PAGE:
“This is tremendous news for our region and a boost to our effort to achieve this game-changing rail corridor. Amtrak’s study confirms what we have believed here all along – ridership will be not just sufficient, but high for the corridor,” said Scranton Mayor Paige Cognetti. “We are pleased that Amtrak has identified this corridor to have dining and beverage service, and a route time under three hours. We are grateful to Amtrak and our own PNRRA for their thoughtful and diligent work.”

“Restoring rail service to Northeast Pennsylvania will help grow our economy and provide a new transportation corridor that’s been shut off for too long. Pennsylvania invests significant resources in passenger rail throughout the Commonwealth and we look forward to expanding services into new corridors and bringing alternative transportation options to thousands of Pennsylvanians,” said Acting Pennsylvania Department of Transportation Secretary Mike Carroll. “I commend our team and the stakeholders involved for their work in preparing this project application.”

“NJ TRANSIT is pleased to continue working with Amtrak, PennDOT and our other partners as we continue to determine the infrastructure and other requirements that would be needed to allow for any future service expansion,” said NJ TRANSIT President & CEO Kevin S. Corbett.

Service could potentially begin as early as 2028, pending completion of design work and construction by stakeholders including PennDOT, NJ TRANSIT and PNRRA with support and funding from the federal government. The proposed service would utilize upgraded existing tracks in Pennsylvania between Scranton and the Delaware Water Gap, 20 miles of restored tracks on the “Lackawanna Cutoff” between Delaware Water Gap and Andover, New Jersey, and existing tracks owned and operated by NJ TRANSIT and Amtrak between Andover and New York City.

Additionally, the project would generate significant annual economic benefits:

  • $84M in economic activity (example: increased tourism and local economic activity)
  • $20M in benefits to passengers (example: being able to be productive on the train)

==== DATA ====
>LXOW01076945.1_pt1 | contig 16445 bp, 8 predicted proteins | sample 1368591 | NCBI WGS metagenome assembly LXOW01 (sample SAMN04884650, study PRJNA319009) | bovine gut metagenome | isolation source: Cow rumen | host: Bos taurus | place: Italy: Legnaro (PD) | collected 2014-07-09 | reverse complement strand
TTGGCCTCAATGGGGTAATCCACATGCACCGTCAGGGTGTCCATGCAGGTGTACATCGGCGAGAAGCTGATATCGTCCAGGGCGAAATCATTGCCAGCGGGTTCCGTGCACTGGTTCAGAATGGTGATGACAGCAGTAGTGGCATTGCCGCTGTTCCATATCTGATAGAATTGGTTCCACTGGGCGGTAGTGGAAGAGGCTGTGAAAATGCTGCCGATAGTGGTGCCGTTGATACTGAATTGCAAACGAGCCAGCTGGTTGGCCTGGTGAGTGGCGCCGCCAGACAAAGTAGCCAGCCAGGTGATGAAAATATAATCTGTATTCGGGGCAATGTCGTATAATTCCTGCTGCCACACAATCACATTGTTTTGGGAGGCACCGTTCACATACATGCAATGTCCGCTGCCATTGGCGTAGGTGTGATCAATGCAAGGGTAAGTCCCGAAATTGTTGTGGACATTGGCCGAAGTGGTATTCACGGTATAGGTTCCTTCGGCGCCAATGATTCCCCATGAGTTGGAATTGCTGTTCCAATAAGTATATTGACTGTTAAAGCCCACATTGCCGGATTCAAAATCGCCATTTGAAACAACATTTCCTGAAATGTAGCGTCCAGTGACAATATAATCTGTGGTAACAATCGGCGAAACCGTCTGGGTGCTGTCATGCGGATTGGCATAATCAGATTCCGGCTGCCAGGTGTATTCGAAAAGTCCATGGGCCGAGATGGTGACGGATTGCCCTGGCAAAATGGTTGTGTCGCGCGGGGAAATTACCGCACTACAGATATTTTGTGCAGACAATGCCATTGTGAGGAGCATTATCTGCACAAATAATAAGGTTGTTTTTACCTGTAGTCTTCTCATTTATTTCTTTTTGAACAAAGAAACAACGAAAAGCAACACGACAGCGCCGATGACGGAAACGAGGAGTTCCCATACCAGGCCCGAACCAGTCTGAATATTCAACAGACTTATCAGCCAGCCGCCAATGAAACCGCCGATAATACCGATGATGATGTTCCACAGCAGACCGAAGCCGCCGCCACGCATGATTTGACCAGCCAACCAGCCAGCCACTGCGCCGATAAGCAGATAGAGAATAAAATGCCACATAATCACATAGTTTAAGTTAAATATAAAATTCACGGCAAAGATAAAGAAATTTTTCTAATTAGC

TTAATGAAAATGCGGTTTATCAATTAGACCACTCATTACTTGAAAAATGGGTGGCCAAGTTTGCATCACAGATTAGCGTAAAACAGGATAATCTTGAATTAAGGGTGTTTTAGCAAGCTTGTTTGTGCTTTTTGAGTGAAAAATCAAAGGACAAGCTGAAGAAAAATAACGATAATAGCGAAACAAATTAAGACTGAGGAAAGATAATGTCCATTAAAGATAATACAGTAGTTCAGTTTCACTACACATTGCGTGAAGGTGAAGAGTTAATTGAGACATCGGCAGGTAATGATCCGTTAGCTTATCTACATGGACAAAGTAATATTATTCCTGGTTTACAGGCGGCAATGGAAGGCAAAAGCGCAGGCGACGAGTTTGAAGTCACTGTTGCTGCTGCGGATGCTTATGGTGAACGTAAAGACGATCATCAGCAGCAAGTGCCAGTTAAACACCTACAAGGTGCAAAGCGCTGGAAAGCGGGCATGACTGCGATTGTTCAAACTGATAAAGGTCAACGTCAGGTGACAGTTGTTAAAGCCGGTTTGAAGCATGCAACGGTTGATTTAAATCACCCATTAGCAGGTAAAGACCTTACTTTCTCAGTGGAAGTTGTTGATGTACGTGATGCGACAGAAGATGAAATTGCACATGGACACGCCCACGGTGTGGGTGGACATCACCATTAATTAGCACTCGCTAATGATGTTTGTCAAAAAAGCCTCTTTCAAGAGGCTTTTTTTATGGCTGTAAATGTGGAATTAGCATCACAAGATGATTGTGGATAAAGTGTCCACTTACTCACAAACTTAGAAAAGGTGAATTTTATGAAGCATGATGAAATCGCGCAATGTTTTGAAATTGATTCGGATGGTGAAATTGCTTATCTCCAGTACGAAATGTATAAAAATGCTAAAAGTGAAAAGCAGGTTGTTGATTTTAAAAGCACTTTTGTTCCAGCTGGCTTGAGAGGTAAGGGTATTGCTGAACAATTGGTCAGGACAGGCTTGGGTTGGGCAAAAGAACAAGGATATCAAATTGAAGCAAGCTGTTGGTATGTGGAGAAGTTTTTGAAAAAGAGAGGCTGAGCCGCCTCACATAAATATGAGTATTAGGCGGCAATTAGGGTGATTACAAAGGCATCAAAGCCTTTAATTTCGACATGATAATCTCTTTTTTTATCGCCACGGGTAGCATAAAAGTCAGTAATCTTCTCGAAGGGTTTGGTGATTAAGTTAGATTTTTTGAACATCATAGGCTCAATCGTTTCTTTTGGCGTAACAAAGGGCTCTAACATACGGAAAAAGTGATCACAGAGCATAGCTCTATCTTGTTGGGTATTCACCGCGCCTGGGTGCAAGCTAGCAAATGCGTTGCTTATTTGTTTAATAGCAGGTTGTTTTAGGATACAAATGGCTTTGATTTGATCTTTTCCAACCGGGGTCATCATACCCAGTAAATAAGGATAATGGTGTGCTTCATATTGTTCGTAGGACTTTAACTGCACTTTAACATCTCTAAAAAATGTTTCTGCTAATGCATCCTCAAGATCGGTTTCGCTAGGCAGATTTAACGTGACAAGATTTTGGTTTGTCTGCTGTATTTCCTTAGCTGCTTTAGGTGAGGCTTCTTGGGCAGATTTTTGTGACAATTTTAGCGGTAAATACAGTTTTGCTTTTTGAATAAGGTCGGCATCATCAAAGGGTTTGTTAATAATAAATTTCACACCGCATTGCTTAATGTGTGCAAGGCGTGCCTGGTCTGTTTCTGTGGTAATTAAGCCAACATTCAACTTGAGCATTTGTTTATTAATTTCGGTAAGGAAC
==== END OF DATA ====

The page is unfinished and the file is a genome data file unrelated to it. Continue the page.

• $7M in society benefits (example: diverting travel from highways can reduce traffic crashes and pollution)

The next steps in the corridor design to implementation process include:

  • Completing the Federal Corridor ID application by March 27, 2023, for funding to:
    • Finalize the service development plan and secure government agreements
    • Confirm compliance with National Environmental Policy Act (NEPA)
    • Complete preliminary engineering activities
  • Completing final design
  • Securing funding (the Federal government could provide up to 80% of construction funding; the non-Federal share is 20%)
  • Completing subsequent construction projects and acquiring trains

This newly released report estimates that track improvements on the PNRRA owned segment will cost between $100M – $175M, while acquisition of trains is estimated to cost approximately $70M – 90M; these two items are anticipated to be about 30-45% of the total project cost. More design work will estimate the total cost of re-establishing Scranton – New York City passenger rail service, including fully restoring the Lackawanna Cutoff, building stations and creating an equipment service facility. Acceptance of the project into the Corridor ID program would accelerate the process needed to restore this important transportation connection.